Cizik believes that most evangelicals the association represents -- more than 125,000 in 51 denominations -- are "deeply troubled by our government actually funding stem cell research that results in the destruction of human embryos." But a recent Washington Post-ABC News poll shows evangelical Protestants split on the issue.
The Rabbinical Council of America, representing the country's largest organization of Orthodox Jews, last week wrote Bush expressing support for funding stem cell research on embryos that otherwise would be discarded. "Our rabbinic authorities inform us that an isolated fertilized egg does not enjoy the full status of person-hood and its attendant protections," the letter said.
The Religious Action Center of Reform Judaism took a similar position in a July 16 letter to the president.
The United Synagogue of Conservative Judaism has not taken an official stance but generally believes "it is not evil to do this research," said Rabbi Elliot Dorff, vice chairman of the denomination's committee on Jewish law and standards. According to his reading of Jewish law, "an embryo outside the womb is not a human being," he said.
Here are some other positions:
• The United Church of Christ, at its general assembly in Kansas City, Mo., last month, passed a resolution calling on Bush to release funds for embryonic stem cell research. Research should follow guidelines established by the National Institutes of Health, requiring that research be restricted to excess embryos created for fertility treatments, the resolution said.
• The Evangelical Lutheran Church in America has taken no position and has no plans to address stem cell research at its national convention in Indianapolis next week. But a resolution could be introduced from the floor, a spokesman said.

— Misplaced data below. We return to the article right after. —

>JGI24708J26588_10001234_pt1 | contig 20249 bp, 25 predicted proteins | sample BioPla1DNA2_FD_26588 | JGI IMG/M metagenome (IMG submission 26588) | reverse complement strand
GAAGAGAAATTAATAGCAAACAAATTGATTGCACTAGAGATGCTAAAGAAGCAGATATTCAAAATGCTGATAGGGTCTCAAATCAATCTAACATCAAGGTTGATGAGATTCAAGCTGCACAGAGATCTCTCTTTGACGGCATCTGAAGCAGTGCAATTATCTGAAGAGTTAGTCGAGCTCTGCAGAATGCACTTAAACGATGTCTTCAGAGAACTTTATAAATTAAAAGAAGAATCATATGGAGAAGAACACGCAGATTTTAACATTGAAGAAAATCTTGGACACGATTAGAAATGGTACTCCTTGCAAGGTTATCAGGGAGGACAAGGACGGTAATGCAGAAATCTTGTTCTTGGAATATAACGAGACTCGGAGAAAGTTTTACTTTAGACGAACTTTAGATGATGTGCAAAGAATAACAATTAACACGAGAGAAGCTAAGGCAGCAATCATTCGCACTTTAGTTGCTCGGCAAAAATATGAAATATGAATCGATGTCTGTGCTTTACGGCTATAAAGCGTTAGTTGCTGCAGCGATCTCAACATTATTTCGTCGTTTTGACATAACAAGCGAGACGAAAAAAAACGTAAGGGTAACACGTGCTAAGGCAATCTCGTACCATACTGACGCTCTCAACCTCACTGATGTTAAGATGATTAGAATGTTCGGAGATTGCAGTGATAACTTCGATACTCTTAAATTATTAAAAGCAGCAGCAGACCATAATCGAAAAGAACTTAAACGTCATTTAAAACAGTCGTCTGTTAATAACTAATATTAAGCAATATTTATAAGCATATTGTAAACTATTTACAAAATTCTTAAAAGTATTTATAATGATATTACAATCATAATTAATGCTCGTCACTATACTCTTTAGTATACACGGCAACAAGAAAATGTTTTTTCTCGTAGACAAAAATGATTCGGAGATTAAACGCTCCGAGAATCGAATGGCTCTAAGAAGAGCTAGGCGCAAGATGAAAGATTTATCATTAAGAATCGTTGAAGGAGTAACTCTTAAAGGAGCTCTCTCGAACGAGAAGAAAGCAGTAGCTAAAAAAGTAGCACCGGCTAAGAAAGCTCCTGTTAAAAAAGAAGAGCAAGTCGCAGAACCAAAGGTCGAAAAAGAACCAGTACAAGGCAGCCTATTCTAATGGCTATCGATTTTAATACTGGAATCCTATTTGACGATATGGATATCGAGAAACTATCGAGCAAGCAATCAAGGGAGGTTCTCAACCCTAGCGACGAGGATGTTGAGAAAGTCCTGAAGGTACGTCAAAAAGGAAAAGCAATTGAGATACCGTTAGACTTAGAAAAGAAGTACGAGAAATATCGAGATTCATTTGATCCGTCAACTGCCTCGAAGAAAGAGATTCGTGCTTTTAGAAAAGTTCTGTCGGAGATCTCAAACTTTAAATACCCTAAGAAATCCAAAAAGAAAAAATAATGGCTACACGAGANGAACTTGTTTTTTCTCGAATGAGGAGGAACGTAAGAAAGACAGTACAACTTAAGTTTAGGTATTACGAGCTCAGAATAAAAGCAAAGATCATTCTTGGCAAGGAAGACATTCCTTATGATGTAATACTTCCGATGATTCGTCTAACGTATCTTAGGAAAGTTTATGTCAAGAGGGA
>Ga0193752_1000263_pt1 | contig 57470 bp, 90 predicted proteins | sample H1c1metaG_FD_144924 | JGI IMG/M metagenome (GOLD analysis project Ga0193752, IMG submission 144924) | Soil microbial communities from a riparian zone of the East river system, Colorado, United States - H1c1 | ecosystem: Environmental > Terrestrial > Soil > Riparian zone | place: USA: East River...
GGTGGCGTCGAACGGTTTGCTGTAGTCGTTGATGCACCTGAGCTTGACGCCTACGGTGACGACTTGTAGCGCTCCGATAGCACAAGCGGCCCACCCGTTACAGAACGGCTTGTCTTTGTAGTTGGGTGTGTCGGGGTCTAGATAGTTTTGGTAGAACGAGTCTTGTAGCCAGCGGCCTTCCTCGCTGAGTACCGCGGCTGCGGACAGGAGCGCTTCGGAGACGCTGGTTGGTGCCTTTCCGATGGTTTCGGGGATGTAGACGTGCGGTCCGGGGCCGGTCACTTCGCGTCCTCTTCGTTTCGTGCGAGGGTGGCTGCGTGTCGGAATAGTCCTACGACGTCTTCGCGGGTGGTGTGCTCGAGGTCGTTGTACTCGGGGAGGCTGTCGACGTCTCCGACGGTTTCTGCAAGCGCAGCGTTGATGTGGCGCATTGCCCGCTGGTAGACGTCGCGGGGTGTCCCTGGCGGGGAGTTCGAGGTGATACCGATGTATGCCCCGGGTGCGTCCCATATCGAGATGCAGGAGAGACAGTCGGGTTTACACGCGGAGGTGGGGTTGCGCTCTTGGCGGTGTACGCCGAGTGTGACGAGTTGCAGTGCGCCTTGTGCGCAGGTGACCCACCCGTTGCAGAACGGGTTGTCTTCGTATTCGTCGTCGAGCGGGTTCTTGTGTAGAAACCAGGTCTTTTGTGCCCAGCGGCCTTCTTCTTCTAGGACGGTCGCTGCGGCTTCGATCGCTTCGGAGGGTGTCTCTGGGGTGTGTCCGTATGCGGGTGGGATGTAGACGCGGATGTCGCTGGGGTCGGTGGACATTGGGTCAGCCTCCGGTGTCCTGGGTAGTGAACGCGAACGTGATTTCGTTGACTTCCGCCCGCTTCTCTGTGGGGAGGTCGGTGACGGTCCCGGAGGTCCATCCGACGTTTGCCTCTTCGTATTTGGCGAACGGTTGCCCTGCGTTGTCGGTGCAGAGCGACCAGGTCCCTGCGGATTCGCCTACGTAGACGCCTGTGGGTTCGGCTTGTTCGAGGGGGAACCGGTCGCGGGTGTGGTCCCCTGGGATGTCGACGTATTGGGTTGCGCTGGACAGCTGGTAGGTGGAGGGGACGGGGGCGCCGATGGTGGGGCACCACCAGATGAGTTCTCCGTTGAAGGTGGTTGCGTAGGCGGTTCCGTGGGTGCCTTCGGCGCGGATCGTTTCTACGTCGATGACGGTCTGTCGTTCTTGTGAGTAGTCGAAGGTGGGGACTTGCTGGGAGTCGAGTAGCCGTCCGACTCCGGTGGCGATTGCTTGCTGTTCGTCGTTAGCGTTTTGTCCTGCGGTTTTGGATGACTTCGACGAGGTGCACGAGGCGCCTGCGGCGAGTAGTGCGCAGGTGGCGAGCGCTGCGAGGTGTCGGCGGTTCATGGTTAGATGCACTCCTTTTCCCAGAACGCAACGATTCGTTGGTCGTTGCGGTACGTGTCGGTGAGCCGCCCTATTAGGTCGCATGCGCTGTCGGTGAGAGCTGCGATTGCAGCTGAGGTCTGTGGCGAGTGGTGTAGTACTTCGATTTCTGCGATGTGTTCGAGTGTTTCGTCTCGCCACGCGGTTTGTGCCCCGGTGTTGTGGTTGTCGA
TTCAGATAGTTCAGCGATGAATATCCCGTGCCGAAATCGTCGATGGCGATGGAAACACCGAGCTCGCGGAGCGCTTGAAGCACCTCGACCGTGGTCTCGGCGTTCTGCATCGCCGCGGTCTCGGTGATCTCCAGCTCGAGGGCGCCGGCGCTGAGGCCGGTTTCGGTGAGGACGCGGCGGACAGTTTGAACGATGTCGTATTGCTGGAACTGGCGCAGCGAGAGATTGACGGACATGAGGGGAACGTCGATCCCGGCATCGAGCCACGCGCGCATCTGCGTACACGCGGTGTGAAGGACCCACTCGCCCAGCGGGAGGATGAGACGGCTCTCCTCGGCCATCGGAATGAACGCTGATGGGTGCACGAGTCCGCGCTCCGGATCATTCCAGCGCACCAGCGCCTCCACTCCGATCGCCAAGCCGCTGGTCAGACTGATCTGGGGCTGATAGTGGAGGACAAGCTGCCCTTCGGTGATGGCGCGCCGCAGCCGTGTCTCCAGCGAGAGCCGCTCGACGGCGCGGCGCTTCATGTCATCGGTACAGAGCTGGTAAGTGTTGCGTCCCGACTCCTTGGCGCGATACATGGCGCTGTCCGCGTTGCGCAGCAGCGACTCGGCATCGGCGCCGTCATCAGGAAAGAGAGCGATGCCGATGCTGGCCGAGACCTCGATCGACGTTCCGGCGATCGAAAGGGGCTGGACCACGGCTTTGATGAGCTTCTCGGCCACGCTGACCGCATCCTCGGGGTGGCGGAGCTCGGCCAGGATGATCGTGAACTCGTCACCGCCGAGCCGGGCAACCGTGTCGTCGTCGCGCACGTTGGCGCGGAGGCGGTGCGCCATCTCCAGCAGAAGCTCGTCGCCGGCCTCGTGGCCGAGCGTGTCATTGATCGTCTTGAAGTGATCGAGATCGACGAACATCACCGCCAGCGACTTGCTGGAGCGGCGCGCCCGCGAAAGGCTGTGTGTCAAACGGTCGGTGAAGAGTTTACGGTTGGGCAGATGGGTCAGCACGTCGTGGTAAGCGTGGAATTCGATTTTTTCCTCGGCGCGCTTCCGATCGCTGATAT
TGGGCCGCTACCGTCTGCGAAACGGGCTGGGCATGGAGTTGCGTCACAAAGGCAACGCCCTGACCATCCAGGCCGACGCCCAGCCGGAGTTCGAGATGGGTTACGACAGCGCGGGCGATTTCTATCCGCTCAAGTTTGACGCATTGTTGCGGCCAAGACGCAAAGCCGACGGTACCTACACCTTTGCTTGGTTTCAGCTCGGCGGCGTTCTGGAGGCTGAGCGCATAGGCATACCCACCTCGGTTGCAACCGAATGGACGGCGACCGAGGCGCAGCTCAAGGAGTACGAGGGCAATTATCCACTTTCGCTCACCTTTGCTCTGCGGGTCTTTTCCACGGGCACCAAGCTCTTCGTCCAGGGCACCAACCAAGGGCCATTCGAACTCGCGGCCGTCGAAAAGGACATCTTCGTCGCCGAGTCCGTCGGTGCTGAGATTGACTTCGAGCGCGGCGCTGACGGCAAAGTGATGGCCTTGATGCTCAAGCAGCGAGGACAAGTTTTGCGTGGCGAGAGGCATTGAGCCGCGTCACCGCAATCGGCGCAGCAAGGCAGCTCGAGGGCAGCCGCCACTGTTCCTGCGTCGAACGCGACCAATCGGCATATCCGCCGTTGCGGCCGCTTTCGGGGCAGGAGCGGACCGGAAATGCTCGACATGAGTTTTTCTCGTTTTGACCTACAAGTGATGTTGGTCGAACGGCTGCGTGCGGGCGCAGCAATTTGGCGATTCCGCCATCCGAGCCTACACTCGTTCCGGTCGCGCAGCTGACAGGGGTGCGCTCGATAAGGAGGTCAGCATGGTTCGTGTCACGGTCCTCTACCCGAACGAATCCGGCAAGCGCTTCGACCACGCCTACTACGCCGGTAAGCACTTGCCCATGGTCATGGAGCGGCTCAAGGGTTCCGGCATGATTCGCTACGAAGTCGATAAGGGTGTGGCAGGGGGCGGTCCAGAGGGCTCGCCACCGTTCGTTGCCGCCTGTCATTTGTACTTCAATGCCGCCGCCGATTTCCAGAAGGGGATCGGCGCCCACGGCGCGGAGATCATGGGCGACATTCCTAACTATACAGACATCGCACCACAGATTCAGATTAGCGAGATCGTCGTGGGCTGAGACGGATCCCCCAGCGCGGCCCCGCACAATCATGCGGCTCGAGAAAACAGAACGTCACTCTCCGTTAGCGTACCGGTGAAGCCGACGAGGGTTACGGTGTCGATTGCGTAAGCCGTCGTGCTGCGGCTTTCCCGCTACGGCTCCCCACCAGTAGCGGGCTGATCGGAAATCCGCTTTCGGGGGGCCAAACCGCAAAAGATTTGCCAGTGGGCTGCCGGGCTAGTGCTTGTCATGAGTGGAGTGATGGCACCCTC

• The Presbyterian Church (USA), at its general assembly in Louisville in June, passed a resolution supporting "the use of fetal tissue and embryonic tissue for vital research" that could result in the healing of illness. The resolution, introduced by the Presbytery of Baltimore, endorses the use of fetal tissue from abortions and from embryos discarded after fertilization treatments.
• At its general assembly last year, the Episcopal Church considered a resolution calling for a moratorium on stem cell research but referred it to a standing committee for further consideration. The committee will give its report at the next general assembly, in 2003.
• Islamic officials have not issued a statement or advisory. But Muslims support the use of "early embryo leftovers" in fertility clinics in research aimed at curbing and eliminating disease, said Hassan Hathout, trustee for the Islamic Organization for Medical Sciences in Kuwait. Islam opposes creating embryos with the intention of using them for research, he said.
• The 16 million-member Southern Baptist Convention, the largest Protestant denomination, at its 1999 annual meeting passed a resolution reaffirming its "vigorous opposition to the destruction of innocent human life, including the destruction of human embryos." The resolution said the use of embryos in research "would likely lead to an increase in the number of abortions and create a market for aborted embryos and other fetal tissues."